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Waleed Hameed Salaiman, a senior trainer from Fallujah, Iraq, discusses governmental structure types with local leaders during a government training class in Rutbah, Iraq, Aug. 18. The classes were started in December 2007 to ensure the new Rutbah government officials are ready to head a well-structured city council.::r::::n::

Photo by Cpl. Ryan Tomlinson

Government 101: Rebuilding western al-Anbar

20 Aug 2008 | Cpl. Ryan Tomlinson

RUTBAH, Iraq – City and village leaders from around the region gathered at the Rutbah City Council building here Aug. 18-20 to learn the fundamentals of running a democratic government.

“It does my heart good that when I showed up here and started talking to the leaders; we discussed education and government and not once talked about security,” said Lt. Col. Russell E. Smith, 44, battalion commander, 2nd Light Armored Reconnaissance Battalion, Regimental Combat Team 5, from Rochester, N.H.  “This is a huge step in this area because it proves that we’ve turned a corner and are now focusing on rebuilding western al-Anbar (province).”

 During the training, the leaders gathered inside the conference room to learn the basics of operating a government. The men learned structure, organization of councils and economic strategies. The training started in December 2007, and the leaders met for three days every two months to ensure the y are best equipped to handle their positions.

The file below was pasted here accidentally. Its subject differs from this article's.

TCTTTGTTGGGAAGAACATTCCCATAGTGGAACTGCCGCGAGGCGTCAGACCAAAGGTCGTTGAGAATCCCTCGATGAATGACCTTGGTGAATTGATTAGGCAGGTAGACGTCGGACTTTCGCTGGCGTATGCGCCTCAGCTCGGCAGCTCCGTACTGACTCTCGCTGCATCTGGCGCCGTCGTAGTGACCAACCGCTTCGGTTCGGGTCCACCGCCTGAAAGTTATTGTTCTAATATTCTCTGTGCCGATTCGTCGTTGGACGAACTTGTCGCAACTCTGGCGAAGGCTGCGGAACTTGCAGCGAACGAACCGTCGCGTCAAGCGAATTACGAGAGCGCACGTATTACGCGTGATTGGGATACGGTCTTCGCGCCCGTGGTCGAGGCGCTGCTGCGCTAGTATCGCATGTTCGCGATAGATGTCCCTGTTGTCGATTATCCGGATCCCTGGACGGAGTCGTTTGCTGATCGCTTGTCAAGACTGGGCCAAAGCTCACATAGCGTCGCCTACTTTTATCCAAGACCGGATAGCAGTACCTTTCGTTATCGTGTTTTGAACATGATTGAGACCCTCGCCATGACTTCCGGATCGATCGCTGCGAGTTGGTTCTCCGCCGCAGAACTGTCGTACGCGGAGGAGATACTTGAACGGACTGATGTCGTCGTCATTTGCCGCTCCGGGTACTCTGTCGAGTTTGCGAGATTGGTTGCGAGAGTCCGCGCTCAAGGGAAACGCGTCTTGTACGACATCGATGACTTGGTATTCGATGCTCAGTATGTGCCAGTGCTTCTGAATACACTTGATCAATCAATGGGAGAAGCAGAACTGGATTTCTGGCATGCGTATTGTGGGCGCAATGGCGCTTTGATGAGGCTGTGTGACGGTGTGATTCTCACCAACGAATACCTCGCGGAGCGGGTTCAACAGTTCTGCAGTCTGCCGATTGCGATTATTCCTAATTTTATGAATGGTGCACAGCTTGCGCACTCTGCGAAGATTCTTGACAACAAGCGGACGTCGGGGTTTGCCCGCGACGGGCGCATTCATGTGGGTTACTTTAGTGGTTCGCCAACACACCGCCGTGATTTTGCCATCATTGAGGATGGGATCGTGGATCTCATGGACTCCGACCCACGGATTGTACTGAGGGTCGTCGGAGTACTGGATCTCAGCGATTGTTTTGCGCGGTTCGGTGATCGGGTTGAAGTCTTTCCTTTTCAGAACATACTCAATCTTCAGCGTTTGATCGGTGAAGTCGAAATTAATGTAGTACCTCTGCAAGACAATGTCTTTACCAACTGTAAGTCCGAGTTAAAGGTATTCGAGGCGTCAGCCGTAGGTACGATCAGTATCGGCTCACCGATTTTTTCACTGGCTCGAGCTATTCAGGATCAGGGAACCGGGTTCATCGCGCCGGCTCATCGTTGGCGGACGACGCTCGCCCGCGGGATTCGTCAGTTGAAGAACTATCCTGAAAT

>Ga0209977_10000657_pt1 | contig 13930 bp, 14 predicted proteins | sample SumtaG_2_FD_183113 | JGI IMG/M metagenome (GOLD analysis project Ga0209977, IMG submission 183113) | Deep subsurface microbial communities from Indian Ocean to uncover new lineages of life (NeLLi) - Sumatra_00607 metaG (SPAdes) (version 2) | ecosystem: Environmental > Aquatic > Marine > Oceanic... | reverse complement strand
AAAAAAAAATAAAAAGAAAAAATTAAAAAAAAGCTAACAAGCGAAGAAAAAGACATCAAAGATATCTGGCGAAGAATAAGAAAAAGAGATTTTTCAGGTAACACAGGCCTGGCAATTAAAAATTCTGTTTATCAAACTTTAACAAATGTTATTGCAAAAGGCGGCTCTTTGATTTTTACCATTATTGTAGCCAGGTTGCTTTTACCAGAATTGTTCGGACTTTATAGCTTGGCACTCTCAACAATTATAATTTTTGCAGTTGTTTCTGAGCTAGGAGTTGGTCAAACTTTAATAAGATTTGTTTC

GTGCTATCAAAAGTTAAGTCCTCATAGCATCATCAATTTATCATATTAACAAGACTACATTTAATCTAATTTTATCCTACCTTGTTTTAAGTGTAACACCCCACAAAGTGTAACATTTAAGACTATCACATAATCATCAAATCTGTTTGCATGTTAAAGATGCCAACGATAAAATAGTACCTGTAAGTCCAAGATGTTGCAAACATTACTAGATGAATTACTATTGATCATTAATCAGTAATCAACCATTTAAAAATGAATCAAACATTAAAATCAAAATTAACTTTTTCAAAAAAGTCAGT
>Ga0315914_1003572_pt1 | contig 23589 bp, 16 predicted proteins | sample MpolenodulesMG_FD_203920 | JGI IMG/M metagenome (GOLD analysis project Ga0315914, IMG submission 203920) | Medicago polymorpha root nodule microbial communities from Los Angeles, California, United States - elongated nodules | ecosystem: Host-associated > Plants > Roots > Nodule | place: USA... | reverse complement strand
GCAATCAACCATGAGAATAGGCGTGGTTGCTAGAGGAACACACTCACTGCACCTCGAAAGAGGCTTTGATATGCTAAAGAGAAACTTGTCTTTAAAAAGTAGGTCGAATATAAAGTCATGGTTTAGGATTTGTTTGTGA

“A lot of these men come from different tribes and different backgrounds,” said Mark B. Humphries, 54, a liaison officer with the U.S. State Department from Webster, Texas. “When they enter their office, they must take off the tribal robe and perform as public servants for the whole district. They’re still adapting, and our job is to help them through the transition.”

The training was set up in a three-level process.  The first was teaching Coalition forces Iraqi law.  The second was teaching Iraqi leaders to be leaders, and the third was teaching councilmen to be councilmen. Although the training is only in its second phase, the leaders have already begun to make a difference.

 “So far we’ve been able to solve the electricity and water problems in the city,” said Qasim Marai Awad, mayor of Rutbah. “Progress happens step by step, and we hope it continues.”

2nd LAR and other Coalition units will continue to support the leaders of western al-Anbar province until the local government is established and running at full capacity.

“I want to thank the Coalition forces for supporting the classes to improve the leadership,” said Qasim. “It’s good for the government to have new ideas on how to improve everything.”